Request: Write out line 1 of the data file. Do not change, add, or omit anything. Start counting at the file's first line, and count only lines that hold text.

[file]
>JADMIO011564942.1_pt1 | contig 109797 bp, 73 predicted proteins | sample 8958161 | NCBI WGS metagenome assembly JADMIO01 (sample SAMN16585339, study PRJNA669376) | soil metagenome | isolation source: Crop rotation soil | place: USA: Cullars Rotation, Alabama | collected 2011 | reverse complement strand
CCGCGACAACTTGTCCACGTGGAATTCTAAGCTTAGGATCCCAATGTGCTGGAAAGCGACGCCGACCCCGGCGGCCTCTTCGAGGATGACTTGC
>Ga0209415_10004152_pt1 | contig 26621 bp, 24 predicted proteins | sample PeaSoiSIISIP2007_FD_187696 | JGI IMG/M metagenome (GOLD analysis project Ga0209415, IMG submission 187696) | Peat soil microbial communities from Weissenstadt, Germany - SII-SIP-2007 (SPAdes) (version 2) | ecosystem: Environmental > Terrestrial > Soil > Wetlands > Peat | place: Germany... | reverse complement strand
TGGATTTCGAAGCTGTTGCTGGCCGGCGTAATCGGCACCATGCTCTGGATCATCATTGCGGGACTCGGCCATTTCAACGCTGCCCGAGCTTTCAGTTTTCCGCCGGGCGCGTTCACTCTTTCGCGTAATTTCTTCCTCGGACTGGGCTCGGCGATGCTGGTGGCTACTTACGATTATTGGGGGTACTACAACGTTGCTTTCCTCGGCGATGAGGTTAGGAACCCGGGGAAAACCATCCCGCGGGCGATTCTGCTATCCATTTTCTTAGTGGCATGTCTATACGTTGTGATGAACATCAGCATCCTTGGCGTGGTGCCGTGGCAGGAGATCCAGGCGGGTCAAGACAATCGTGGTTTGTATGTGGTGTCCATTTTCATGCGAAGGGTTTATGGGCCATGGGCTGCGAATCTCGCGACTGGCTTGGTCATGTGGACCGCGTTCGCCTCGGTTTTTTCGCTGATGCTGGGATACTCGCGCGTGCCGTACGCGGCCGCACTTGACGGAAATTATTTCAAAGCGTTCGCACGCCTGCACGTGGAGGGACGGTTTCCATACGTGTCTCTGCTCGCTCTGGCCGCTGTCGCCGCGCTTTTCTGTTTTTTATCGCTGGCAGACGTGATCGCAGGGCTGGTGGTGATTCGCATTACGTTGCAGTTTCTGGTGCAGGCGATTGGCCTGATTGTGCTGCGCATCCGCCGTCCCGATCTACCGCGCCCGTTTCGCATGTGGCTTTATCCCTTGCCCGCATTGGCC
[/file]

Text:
>JADMIO011564942.1_pt1 | contig 109797 bp, 73 predicted proteins | sample 8958161 | NCBI WGS metagenome assembly JADMIO01 (sample SAMN16585339, study PRJNA669376) | soil metagenome | isolation source: Crop rotation soil | place: USA: Cullars Rotation, Alabama | collected 2011 | reverse complement strand